If you can't manage these approaches, talk in terms of your client's expectations. "Look, my client expects this to go smoothly, don't you? There's no way he's going to agree to liquidated damages if he misses a deadline."

P.S., you're not a weirdo, you're a rep looking out for the client. If the contract is out of whack, it's their fault, not yours. Correct it, and close the deal. If they won't budge, it's probably not a deal you want to be in anyway.
posted by ScarletPumpernickel at 1:10 AM on August 20, 2012 [5 favorites]

Response by poster: Thanks everybody, those answers are helpful.
posted by circular at 9:38 AM on August 20, 2012

Best answer: I haven't read Getting To Yes, but I really liked Difficult Conversations by the same authors, which was assigned reading in my law school negotiations class. I vaguely remember it as a quick, authoritative read that made me feel more prepared for all kinds of situations. (And FWIW, I'm pretty allergic to self-help business books in general.) It focuses on samples of tense conversations from the authors' academic research, and offers alternative ways to handle the conversation. If there are actual tensions arising in your negotiations, it'll give you a treasurehouse of practical phrases you can use to defuse them.

But for boilerplate contracts in particular, I agree with Ideefixe and ScarletPumpernickel that there may be no tensions in the first place. It usually works just to edit the contract the way you want it and send them a redline. "I made a few changes. Let me know if this works for you and I'll [cut you a check/send you a signed copy/get started on your website/whatever]." The likelihood is that they don't feel any more ownership over the boilerplate than you do, and won't object to any of your changes. If they do object to a few of them, then you've just identified some actual issues to work out before the deal is signed, and you can go from there.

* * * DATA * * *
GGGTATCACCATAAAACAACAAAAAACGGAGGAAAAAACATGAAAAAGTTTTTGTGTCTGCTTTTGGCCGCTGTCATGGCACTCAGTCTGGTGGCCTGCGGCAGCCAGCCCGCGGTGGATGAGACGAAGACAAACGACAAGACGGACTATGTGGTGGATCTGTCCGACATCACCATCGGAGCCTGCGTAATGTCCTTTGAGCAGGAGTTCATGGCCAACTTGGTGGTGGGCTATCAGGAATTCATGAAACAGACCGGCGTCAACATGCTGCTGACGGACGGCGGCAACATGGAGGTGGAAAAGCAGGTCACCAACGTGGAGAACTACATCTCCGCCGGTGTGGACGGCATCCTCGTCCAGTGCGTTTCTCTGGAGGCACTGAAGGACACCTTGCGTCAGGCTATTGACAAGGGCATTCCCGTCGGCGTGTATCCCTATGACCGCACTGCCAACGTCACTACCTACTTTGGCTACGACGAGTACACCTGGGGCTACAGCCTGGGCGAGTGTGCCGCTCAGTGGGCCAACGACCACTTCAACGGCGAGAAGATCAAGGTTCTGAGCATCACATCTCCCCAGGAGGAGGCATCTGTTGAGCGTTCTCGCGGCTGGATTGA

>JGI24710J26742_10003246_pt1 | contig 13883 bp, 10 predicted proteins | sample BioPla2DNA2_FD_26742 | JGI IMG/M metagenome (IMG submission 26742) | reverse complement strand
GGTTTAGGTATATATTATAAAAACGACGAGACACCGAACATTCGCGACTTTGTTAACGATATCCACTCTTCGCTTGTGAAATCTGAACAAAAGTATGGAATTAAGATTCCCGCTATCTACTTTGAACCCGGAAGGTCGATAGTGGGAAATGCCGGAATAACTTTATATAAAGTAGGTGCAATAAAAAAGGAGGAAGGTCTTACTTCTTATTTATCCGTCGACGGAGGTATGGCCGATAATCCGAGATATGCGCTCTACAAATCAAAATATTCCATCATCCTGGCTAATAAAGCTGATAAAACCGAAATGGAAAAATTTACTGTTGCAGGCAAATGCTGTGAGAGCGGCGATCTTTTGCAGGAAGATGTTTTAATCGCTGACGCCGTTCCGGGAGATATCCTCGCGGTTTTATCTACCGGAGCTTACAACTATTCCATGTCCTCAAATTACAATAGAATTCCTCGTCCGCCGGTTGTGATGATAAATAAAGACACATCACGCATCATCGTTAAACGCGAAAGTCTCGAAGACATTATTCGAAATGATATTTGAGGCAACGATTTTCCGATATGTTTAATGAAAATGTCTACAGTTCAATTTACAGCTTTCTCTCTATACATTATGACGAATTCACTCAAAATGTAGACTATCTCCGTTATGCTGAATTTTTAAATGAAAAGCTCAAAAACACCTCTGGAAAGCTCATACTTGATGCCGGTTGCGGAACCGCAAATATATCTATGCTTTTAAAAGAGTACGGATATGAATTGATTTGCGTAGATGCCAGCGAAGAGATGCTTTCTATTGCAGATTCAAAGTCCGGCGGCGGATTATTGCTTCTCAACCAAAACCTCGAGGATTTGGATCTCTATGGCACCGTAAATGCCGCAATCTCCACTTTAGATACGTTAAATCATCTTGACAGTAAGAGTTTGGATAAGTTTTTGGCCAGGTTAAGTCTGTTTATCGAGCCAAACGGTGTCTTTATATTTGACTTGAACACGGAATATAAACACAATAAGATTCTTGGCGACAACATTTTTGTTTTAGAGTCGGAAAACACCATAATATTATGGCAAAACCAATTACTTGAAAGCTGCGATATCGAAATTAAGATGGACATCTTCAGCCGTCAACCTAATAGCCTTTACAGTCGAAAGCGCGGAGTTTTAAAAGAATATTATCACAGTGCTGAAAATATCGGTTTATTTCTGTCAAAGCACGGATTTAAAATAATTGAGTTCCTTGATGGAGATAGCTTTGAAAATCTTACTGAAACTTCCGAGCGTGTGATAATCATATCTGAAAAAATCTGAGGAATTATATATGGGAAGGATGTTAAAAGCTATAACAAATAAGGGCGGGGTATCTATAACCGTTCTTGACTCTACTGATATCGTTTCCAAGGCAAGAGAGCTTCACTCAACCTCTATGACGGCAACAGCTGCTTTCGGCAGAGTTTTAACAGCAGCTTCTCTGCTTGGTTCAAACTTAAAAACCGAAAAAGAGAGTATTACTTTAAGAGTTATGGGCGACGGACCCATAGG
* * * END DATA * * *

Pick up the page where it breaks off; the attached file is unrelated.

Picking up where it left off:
This is total speculation, but when you say "I don't want to seem like the one weirdo" it sounds like you might be giving social concerns more weight than they deserve here. From your profile, it sounds like you're talking about boilerplate contracts that your clients send you when they hire you for tech services? In that case, the basic expectation and appropriate behavior is that you will be super optimistic in your communications with the client, and also be privately as creative as you can in imagining what might go wrong, and redraft the contract to be as favorable to you as possible if any of it does. (By preference, you'd be sending them your own contract drafted by your own lawyer with the same goal.) That's simply part of being a professional, and if I had to bet I would guess the tension is all on your end. Think of it like charging rates high enough to keep you in business -- it feels awkward to name the rate, but that's how this works, and if they can't roll with it they're not the clients you want.

Apologies if I'm reading way too much into your question. I hope this helps.
posted by jhc at 9:46 AM on August 20, 2012 [1 favorite]

Response by poster: Great answer, jhc. Usually I'm quick on the draw sending out my own contracts, or a client asks for my contract, or I tell them I have one ready to send over, but sometimes I end up getting the client's boilerplate. And of course I have no problem addressing the issues but wanted to figure out some useful tools before leading with my creative imaginations rather than helpful negotiation language. :) Thanks for sharing your experience and insights.
posted by circular at 10:35 AM on August 20, 2012